November 2, 2012

News & Features

Ceding the wheel: Self-driving cars are approaching fast

Los Angeles Times

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An illustration from Volvo shows how the 2013 V40 uses cameras and radar to monitor its surroundings for drivers. Volvo is implementing technologies such as adaptive cruise control, a lane-keeping aid, a road-sign reader and blind-spot detection. (Volvo)

Having a hard time parallel parking? Press a button on a touch screen and let the car park itself. Want to stay a safe distance from the car ahead while traveling 65 mph? Switch on adaptive cruise control and let a radar-linked computer handle the accelerator, slowing and speeding your vehicle to keep pace.

The assisted-driving technologies that just a few years ago seemed so futuristic are already here, bringing the auto industry one step closer to a George Jetson-like world where drivers may no longer have to drive.

"We are looking at science fiction becoming reality in a self-driving car," California Gov. Jerry Brown said last month when he signed a bill that would allow self-driving cars on the state's roads.

Although that might be some years off, automakers already are pouring millions of dollars into systems that hand more control of a vehicle to a complex network of sensors and computers. Features such as collision-avoidance systems, which sense a potential crash and trigger the brakes, or an alert that tells drivers they are wandering into adjacent lanes are making their way into more cars every year.

Industry, traffic and insurance experts believe that the advances are beginning to transform driving in a way that will reduce accidents and injuries.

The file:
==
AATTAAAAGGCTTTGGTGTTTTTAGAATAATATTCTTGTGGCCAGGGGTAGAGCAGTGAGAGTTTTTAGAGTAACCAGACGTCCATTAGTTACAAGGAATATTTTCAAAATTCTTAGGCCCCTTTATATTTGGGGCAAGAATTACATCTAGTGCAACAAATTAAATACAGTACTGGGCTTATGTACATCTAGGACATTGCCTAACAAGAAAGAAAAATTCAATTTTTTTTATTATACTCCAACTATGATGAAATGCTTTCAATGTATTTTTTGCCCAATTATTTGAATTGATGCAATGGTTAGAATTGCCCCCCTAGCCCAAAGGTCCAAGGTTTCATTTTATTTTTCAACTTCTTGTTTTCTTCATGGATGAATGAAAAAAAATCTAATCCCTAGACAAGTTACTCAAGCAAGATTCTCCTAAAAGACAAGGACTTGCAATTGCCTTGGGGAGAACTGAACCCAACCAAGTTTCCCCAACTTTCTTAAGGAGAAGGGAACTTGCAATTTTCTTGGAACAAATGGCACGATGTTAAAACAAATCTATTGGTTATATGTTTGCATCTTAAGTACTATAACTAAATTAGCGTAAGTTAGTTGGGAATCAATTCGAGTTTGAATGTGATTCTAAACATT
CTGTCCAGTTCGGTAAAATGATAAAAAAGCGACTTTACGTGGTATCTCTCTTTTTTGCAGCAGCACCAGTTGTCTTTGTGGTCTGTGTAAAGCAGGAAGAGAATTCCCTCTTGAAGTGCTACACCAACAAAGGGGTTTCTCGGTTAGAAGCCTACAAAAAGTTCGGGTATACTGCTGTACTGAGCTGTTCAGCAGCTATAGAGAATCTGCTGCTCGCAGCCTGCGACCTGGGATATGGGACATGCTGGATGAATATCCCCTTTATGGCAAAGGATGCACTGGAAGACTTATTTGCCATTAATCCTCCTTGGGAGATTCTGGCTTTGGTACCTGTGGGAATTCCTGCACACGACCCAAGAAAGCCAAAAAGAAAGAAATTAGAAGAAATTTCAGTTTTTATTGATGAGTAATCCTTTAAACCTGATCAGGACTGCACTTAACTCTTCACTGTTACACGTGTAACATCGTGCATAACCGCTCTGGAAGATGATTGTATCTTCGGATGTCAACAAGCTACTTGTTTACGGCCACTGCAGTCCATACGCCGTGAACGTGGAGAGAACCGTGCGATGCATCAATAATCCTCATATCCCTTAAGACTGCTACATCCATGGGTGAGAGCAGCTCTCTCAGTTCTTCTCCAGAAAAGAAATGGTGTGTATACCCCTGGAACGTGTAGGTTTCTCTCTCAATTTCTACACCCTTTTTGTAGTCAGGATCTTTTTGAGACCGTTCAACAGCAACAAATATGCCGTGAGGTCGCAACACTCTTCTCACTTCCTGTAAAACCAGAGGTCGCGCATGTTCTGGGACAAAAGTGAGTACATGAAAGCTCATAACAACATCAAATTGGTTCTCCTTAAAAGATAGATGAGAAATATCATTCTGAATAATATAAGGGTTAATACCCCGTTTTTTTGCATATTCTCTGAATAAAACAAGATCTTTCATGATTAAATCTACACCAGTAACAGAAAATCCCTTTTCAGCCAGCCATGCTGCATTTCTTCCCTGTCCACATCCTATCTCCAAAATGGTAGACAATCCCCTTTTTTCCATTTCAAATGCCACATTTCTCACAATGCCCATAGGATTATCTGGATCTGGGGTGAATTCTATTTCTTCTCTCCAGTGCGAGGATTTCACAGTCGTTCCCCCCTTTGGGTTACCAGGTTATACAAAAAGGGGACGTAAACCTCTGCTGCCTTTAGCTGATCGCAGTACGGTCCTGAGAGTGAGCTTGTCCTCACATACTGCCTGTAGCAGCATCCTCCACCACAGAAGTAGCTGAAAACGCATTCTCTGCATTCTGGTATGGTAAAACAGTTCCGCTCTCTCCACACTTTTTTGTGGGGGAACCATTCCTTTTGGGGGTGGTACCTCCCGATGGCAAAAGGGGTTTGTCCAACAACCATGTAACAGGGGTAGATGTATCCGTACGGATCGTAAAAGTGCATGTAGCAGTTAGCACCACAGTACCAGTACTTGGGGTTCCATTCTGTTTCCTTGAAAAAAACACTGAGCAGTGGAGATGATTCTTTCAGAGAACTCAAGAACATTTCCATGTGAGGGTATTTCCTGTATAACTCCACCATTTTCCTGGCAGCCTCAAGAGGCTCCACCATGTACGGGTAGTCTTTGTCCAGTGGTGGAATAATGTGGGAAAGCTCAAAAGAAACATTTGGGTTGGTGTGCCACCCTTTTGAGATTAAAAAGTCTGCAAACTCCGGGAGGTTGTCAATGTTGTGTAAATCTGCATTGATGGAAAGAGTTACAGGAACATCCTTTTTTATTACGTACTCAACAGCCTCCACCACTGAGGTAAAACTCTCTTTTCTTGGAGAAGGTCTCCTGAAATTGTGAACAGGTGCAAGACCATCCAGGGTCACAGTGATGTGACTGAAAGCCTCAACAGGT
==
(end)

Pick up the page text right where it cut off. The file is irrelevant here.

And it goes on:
"This is the future," says Adrian Lund, president of the Insurance Institute for Highway Safety. "Vehicles are designed to protect people when crashes happen, but it would be even better to prevent crashes from happening altogether."

Google co-founder Sergey Brin says autonomous cars could be functional and safe for operation on public streets within a few years. (Think autopilot.) But the concept of handing over the steering wheel to a computer is making some people ill at ease.

"It freaks me out," says Michael Sigman, a writer and music publisher who lives in Los Angeles. "It is totally fascinating, and I would like to see how they work, but the idea of thousands and millions of people not driving around in these things is very scary."

Despite the uneasiness, there is some evidence that the early autonomous driving functions are already improving safety.

Volvo's City Safety, a low-speed forward-collision-avoidance system, is one feature that has been shown to be effective. The system is designed to help a driver avoid rear-ending another vehicle in slow-moving traffic.

The Highway Loss Data Institute compared insurance claims for the 2010 Volvo XC60 SUVs equipped with the system with claims for other 2009-10 midsize luxury SUVs that don't have the technology. The Volvos had 27 percent fewer property damage liability claims. They also had fewer claims for bodily injury.

Google believes that despite any mishaps with autonomous features working their way into vehicles now, completely self-driving vehicles will be safer and more convenient than cars driven by humans.

"There are a lot of opportunities for making cars safer, more convenient and more accessible," says Anthony Levandowski, head of Google's Driverless Car project. "The fact that you have to drive your car all the time is kind of a bug in the car itself."

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